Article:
Modern Young Women and Their Role in a Society

British young women as a subject of broad political interest became visible and significant in 1997 when New Labour came into power. It appeared as a novel phenomenon since it was all about “men’s’ world” before. The growing trend of feminism in a new liberal shape – encouraging women to get independent by means of achieving success and earning money, was well supported by press and television. Yet the image of young, ready for success women meets the picture of what is considered as a failure, i. e. less educated, young mothers and their lower quality of life. Soon, the issue of obese, diet and body image turned into a matter of public concern. Next, young women have started to…

The importance of reflective practice in social work

Reflective practice is the ability to constantly monitor one’s own performance in a given role and make adjustments where necessary. For a social worker, reflective practice is particularly important because no two cases will ever be the same and it is vitally important to remain reactive and reflective at all times. Reflective practice has been demonstrated to have significant benefits when it comes to the delivery of client-centred care, and can help a social worker to ensure that he is able to accurately assess the needs of each client as an individual rather than as a case number to be merely assigned to a particular program of action. With reflective practice widely regarded as one of the most important elements…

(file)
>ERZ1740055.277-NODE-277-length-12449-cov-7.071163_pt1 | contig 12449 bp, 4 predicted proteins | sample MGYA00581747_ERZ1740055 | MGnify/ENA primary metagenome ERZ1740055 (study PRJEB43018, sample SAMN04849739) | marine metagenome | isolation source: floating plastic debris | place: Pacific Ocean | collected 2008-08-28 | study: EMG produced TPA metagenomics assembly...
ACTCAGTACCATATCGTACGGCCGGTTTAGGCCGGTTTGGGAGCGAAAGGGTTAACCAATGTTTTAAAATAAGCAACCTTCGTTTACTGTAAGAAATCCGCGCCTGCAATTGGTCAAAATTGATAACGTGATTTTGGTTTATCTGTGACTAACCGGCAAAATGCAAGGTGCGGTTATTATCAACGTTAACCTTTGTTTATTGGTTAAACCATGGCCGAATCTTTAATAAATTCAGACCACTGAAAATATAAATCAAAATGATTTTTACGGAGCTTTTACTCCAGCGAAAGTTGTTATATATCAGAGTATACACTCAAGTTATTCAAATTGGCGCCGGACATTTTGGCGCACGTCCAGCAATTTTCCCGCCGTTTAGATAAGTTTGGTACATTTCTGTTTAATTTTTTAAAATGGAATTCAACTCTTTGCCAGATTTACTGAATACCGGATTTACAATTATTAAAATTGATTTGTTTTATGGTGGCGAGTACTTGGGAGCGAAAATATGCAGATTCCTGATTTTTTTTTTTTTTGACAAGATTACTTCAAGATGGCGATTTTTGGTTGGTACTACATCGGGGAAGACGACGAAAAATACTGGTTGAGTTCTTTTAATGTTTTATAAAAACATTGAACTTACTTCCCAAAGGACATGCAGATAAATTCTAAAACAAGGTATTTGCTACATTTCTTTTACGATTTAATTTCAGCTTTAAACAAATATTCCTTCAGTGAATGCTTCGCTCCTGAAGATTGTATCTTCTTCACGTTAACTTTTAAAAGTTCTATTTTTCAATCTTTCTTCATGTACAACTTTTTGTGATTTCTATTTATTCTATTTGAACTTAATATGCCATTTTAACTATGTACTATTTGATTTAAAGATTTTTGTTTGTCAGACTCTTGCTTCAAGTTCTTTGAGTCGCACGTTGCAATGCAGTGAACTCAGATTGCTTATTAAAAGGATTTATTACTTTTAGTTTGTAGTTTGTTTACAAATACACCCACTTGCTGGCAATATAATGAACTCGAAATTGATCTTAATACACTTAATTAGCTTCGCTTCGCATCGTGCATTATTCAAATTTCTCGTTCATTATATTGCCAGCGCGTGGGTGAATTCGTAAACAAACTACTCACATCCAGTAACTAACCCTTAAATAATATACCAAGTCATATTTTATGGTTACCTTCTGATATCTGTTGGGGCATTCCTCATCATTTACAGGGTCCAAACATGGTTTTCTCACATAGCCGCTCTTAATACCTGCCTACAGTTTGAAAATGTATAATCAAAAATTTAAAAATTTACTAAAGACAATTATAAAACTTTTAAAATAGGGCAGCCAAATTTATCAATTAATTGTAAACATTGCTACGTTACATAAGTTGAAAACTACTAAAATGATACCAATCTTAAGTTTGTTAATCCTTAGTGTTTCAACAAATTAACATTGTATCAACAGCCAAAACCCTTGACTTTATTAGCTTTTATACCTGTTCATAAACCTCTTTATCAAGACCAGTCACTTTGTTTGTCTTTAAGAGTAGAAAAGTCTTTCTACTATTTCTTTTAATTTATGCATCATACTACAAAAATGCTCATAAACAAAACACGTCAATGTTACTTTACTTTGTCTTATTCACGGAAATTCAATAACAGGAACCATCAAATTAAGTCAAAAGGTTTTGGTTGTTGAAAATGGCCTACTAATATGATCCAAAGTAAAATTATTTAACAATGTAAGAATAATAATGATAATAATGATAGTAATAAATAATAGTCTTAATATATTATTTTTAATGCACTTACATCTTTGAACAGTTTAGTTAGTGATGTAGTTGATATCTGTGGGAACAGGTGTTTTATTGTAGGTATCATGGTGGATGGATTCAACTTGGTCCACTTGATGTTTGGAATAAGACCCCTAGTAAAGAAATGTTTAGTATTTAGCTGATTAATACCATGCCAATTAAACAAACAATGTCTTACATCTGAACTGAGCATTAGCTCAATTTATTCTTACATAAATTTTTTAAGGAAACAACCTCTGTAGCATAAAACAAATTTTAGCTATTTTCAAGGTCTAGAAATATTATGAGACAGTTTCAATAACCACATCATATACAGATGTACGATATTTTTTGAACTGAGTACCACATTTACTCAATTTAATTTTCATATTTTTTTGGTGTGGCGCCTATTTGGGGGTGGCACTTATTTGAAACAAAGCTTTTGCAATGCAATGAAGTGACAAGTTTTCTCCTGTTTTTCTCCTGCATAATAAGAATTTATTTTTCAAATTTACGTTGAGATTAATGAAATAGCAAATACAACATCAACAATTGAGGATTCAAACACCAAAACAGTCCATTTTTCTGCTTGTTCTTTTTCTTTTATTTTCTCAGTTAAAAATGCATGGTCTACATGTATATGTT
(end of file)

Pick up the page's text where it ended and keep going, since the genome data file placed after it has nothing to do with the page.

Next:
Social Isolation and the Female, Live in Domestic Worker in South Africa

In a world which tends to discriminate against race, gender and class, many black, female, lower class women face an uphill battle in day to day life. Those who manage to find employment often work as domestic workers in the homes of the more elite. These women often serve many roles within a household such as nanny, cook and cleaner. Many of these women become live in maids for the convenience of their employers. This study takes a qualitative approach in examining why these women are prepared to leave their families and face such social isolation. Using one women’s story of life as a live in domestic worker this study delves into the reality of day to day life in…

Boys and Girls

Teachers are in a unique position to cultivate children’s cross gender interactions and friendships. By intentionally planning and supporting certain experiences, educators can encourage children to build a social world characterized by meaningful relationships with peers of both sexes. To purposely increase engagement and interactions between boys and girls, teachers must tune in to the social patterns in the classroom. Systematic observations are useful, such as scanning the room and playground periodically and jotting down which children are playing together and where. Teachers can create opportunities that can bring boys and girls together to communicate, cooperate, play, and learn with one another. It is Important to address these occurrences. Gender exclusion is just as hurtful and unfair as exclusions based…